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When Neiman Marcus opens the doors to its 42nd location on Friday, customers at Long Island's Roosevelt Field mall will walk into a transformed space inspired by a cubist gallery, where gold-leafed glass and mirrors play off of the brassy tones that warm the department store. But that's just the beginning.
Neiman Marcus Roosevelt Field's impressive exterior — which, for the record, is made up of 2,100 tiles mimicking butterfly wings — pales in comparison to its light-filled interior that boasts its #onlyatNM exclusives across apparel, accessories, and cosmetics and fragrance, plus 32 hard shops from the likes of Tom Ford and Céline. The work of local artists is also incorporated into the store's decor.
Here's the floor-by-floor breakdown: The first floor consists of cosmetics and fragrances, private spa rooms (where complimentary facials take place with brand specialists), designer handbags, a shoe salon where shoppers will have the option to customize Manolo Blahniks, designer jewelry and a precious jewels salon featuring estate jewelry, and the men's store, where one of the store's most expensive items hangs, a $120,000 blue crocodile Stefano Ricci jacket. The second floor is home to its couture, designer sportswear, evening dresses, intimates, and Cusp departments, playing up the sculptural design elements.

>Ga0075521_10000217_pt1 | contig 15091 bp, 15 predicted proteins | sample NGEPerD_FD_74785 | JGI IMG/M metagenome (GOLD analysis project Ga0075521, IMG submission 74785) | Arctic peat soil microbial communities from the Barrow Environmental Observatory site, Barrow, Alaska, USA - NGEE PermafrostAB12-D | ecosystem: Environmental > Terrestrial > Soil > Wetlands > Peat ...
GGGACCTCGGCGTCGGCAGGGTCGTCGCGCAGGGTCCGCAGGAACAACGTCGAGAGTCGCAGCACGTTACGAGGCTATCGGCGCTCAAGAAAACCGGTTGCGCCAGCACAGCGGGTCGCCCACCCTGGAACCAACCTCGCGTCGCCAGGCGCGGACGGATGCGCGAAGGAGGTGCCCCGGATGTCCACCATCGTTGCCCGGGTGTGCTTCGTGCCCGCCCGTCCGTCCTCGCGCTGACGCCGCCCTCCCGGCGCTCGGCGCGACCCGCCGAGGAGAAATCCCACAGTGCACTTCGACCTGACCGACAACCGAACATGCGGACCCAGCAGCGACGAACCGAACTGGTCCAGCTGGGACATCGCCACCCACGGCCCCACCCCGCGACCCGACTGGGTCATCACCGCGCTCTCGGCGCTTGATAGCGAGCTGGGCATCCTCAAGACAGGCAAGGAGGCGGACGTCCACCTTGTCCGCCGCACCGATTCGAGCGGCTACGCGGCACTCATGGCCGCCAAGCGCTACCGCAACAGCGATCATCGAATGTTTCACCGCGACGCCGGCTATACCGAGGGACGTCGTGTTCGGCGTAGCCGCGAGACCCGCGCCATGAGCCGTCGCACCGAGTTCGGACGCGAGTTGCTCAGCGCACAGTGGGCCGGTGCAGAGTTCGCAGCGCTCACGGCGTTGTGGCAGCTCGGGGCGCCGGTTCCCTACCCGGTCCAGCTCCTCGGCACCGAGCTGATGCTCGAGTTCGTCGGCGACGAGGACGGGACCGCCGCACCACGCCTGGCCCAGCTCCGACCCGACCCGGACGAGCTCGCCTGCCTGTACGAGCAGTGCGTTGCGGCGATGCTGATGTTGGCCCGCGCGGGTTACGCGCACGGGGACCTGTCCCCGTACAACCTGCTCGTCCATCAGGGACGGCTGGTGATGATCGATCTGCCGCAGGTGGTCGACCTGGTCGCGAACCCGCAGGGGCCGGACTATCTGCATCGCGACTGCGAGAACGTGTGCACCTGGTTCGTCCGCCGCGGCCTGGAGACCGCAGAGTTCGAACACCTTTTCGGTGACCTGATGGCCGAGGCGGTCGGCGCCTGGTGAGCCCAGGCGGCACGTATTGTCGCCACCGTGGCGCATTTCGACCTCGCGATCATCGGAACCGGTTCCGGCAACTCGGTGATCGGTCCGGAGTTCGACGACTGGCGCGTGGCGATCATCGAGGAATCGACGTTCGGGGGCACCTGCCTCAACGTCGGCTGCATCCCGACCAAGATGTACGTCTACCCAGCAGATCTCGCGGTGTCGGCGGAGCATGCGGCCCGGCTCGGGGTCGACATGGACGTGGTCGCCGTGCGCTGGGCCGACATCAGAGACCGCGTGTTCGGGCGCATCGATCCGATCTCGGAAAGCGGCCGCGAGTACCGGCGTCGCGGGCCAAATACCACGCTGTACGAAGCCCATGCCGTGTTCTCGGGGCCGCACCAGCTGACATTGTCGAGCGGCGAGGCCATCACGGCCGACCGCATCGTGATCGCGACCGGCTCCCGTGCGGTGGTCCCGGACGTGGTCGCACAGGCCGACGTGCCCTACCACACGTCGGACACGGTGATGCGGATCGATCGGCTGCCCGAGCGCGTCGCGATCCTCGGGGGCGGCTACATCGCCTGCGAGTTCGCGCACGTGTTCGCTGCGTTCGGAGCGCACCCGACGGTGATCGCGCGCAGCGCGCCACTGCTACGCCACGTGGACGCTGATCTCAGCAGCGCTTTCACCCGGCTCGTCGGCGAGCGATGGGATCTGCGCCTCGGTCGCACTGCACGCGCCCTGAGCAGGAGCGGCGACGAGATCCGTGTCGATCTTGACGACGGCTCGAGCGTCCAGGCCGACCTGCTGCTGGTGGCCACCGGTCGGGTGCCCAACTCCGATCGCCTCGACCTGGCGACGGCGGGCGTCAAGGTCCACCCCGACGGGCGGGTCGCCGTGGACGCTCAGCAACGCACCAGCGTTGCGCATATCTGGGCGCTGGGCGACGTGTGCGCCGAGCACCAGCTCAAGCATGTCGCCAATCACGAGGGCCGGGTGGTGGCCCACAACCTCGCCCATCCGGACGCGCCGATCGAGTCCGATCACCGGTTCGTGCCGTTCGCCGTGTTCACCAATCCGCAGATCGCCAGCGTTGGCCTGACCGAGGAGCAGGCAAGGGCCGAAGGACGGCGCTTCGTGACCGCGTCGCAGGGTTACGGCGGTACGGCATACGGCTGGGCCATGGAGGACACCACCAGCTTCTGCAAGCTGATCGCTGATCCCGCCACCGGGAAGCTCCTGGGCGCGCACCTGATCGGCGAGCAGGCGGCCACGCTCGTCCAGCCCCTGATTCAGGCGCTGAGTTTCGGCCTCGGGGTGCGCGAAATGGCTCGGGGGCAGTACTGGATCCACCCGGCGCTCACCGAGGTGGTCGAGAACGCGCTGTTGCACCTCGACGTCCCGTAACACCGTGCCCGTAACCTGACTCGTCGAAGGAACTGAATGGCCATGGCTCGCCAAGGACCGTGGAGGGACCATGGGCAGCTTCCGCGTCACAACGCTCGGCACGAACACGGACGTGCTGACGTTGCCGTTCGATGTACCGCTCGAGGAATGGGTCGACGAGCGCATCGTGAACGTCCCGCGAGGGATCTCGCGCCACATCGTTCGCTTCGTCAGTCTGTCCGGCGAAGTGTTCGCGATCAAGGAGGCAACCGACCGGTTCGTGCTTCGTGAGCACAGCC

In a nod to Bergdorf Goodman's success with modernity and its millennial clientele (remember, Neiman's is Bergdorf's parent company), Neiman Marcus will provide charging kiosks called ChargeItSpot, where shoppers can lock their phones up to charge as they shop.
And just steps outside of two different fitting rooms on the second floor, customers can use the "memory mirror" to capture a 360-degree view of the looks they're trying on and compare outfits side-by-side, with the option to share the images via email or social media. Sales associates will be equipped with iPhones loaded with various lookbooks and provide access to the retailer's website, should a shopper covet an item that's not stocked.
There will be sales associates on-hand who are fluent in Cantonese, French, Hindi, Italian, Korean, Mandarin, Portuguese, Punjabi, Russian, and Spanish — so prospective shoppers won't have to worry about language barriers here.
And if the thought of all of these options exhausts you, know that you can refuel at the the cafe on the second level, starting with chicken consommé (a tradition that started in the 1950s when Stanley Marcus worried that drinking coffee before eating would ruin guests taste buds), popovers, and strawberry butter before diving into the main menu — but you should make a reservation first.
Update: A previous version of this story incorrectly stated that the Céline shop-in-shop is Long Island's first; the brand's first store here opened within Hirshleifers at Americana Manhasset.